Chocolate Stout Pound Cake with Whiskey Cream

Chocolate Stout Pound Cake with Whiskey Cream

~ Chocolate Stout Pound Cake with Irish Whiskey Cream ~

When life hands you lemons you make lemonade. When life hands you lemons and Guinness Stout, I’d ignore the lemons and drink the stout. But be sure to save a bottle or two, because you can use any extra beer to make Irish Beef Stew and a decadent Chocolate Stout Pound Cake, which I’m including in a double post series this week in honor of St. Patrick’s Day. And just in case life has, in fact, been handing you lemons lately, I will post the dessert first. Simple things like chocolate, stout, and the phrase “dessert first” are guaranteed to make things better.

Chocolate Stout Pound Cake
Makes 1 large pound cake or bundt cake  (or 12 mini-bundt cakes)

1 cup unsalted butter, room temperature
1 cup stout beer
12 ounces dark chocolate, finely chopped
1 3/4 cups all-purpose flour
1 teaspoon baking powder
1/2 teaspoon baking soda
1/2 teaspoon salt
3 large eggs
1 1/2 cups (packed) dark brown sugar
1/2 cup sour cream

1. Preheat the oven to 350°F. Butter and line a large loaf pan with parchment. Butter the parchment paper. If using a bundt pan or mini-bundt pans, butter the pans.
2. Heat the butter and stout in a medium saucepan over medium heat until the butter melts. Remove the pan from the heat, then add the dark chocolate and stir until smooth.
3. Whisk the flour, baking powder, baking soda, and salt in a bowl.
4. Whisk the eggs and sugar until light. Whisk in the sour cream and add to the chocolate. Add the dry ingredients and stir to combine without over-mixing.
5. Pour the batter into the prepared pan or mini bundt pans. Place on a baking sheet and transfer to the oven. Bake until the cake is set and a wooden skewer inserted in the center of the cake comes clean, 55 to 65 minutes for a large cake or 25 minutes for mini-cakes.
6. Transfer the cake to a rack and cool in the pan for 5 minutes. Turn the cake out onto the rack and cool completely. Cut into 1/2 inch slices. Serve with Irish Whiskey Whipped Cream.

Irish Whiskey Whipped Cream
1 cup heavy cream
1 tablespoon granulated sugar
2 teaspoons Irish Whiskey
1/2 teaspoon vanilla extract

Beat cream in the bowl of an electric mixer until traces of the whisk are visible. Add the remaining ingredients and continue to whip until soft peaks form.

Flourless Chile-Chocolate Cake

Add a little spice to your love life, I mean, chocolate, for Valentine’s Day. It’s never a bad idea to shake things up, and this flourless chocolate cake does just that. Laced with chipotle, cayenne and cinnamon, this dense fudgy cake has a naughty kick of smoke and heat cloaked in chocolate. Now that’s an exciting Valentine’s cake. To read more and for the recipe, head over to PhanPhatale where I have been asked by author (and new mother!) Jackie Pham to contribute a guest post. Happy Valentine’s Day!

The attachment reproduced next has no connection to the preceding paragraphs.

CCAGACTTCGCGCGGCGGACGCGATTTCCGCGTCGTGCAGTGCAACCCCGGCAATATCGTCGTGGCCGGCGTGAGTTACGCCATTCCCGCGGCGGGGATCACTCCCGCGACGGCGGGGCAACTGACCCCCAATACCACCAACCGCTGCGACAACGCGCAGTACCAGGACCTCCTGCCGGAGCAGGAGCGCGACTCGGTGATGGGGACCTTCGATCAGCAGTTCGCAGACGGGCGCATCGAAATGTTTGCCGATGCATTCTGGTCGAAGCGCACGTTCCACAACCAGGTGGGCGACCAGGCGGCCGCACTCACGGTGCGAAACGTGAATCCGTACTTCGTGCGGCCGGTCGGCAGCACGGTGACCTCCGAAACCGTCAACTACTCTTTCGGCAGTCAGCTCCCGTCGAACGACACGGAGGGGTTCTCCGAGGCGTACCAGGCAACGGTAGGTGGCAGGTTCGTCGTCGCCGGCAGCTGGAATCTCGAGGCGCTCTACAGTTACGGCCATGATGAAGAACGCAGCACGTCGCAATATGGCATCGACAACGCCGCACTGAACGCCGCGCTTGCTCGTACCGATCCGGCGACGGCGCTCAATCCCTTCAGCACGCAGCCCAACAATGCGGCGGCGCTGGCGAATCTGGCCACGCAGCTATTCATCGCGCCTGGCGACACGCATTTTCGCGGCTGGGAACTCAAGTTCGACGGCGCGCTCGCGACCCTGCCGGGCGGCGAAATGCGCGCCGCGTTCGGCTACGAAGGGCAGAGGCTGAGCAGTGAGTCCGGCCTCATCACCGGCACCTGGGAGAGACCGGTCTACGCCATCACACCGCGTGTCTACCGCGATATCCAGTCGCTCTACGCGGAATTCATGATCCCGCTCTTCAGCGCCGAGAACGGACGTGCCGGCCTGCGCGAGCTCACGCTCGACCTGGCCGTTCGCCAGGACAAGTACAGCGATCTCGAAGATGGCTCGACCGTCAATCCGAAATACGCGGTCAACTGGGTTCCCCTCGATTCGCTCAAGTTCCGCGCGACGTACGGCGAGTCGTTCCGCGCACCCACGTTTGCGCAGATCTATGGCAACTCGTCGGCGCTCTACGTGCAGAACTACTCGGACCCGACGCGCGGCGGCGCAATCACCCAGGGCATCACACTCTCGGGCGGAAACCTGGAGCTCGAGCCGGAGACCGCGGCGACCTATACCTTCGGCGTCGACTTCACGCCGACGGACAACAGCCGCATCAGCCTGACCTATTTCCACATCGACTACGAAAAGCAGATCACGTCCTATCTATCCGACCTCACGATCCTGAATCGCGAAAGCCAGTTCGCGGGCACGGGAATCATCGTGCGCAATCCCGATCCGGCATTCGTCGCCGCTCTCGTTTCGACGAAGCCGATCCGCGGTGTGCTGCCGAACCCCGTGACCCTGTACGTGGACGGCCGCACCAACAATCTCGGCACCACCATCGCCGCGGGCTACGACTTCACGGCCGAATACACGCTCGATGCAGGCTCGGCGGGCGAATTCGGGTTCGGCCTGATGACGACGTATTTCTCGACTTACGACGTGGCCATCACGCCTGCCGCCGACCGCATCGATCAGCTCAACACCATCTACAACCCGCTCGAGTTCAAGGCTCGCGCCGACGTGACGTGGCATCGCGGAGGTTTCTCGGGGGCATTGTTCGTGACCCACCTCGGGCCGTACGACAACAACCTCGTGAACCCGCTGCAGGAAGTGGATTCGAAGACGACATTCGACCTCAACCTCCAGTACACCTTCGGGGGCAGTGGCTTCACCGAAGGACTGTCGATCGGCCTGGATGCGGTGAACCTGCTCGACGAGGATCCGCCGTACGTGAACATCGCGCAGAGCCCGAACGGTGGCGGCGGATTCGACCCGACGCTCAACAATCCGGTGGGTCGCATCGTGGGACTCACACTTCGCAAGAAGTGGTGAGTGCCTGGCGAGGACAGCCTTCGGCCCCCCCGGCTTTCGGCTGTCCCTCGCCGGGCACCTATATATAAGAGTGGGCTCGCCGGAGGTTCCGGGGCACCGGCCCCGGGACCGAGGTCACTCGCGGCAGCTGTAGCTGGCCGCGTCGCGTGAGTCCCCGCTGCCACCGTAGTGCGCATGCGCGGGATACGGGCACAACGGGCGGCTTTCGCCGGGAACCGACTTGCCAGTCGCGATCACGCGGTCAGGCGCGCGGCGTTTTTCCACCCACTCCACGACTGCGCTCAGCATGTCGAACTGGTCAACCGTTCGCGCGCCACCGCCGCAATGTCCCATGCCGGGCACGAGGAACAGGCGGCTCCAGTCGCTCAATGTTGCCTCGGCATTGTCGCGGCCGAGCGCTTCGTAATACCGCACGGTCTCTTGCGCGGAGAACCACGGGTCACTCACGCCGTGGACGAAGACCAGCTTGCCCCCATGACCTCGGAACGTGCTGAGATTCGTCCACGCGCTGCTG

This month I have the pleasure of guest posting on Jackie’s wonderful blog. When I discovered Phamfatale it immediately resonated with me. It shares a similar love for feeding friends and family, while influenced by our international family and life. Jackie’s Vietnamese parents, Parisian upbringing and vegetarian, sweet-loving husband create a kaleidescope of good eats which keep me coming back for more. And with Valentine’s Day fast approaching, I can’t think of a more perfect way to share a little blog (and chocolate) love with her readers than with this guest post.

Flourless Chile-Chocolate Cake
Serves 8 to 10

1 cup unsalted butter, room temperature, cut in pieces
3/4 pound semi-sweet chocolate, chopped
6 large eggs
1 cup granulated sugar
1 teaspoon vanilla extract
1 teaspoon ancho chili powder
1/2 teaspoon ground cinnamon
1/2 teaspoon salt
1/4 teaspoon cayenne
Powder sugar

Preheat oven to 350 F. Butter a 9-inch springform. Line with parchment paper; butter the parchment. Melt the butter and chocolate in a double boiler over simmering water, stirring occasionally. Whisk eggs and sugar together in a large bowl. Add melted chocolate, vanilla, chili powder, cinnamon, salt and cayenne. Mix to combine. Pour into springform. Bake until cake is set and top begins to crack, about 40 minutes. (The center will still be moist.) Cool completely on a rack. Remove the side of the pan. (Cake may be made up to one day in advance. Cover and refrigerate.) Serve sprinkled with powder sugar.

Cranberry Orange Trifle with Candied Walnuts

Buttermilk Pound Cake, Cranberries, Candied Walnuts, Orange Mascarpone Cream

Here is a holiday trifle that I couldn’t wait for Christmas to make. The good news is that it’s perfect for Thanksgiving, too. This sumptuous dessert is sweet, tart, crunchy and creamy at once. Buttermilk poundcake is blanketed with layers of cranberry compote, orange infused mascarpone whipped cream and candied walnuts. (Do you see why I couldn’t wait?) Each bite is light and airy with the pop of sweet-tart cranberries and the crunch of cinnamon dusted nuts, so be sure to get a little bit of everything in each spoonful. And, even better, the trifle can rest in the refrigerator overnight, so it’s a perfect do-ahead holiday dessert.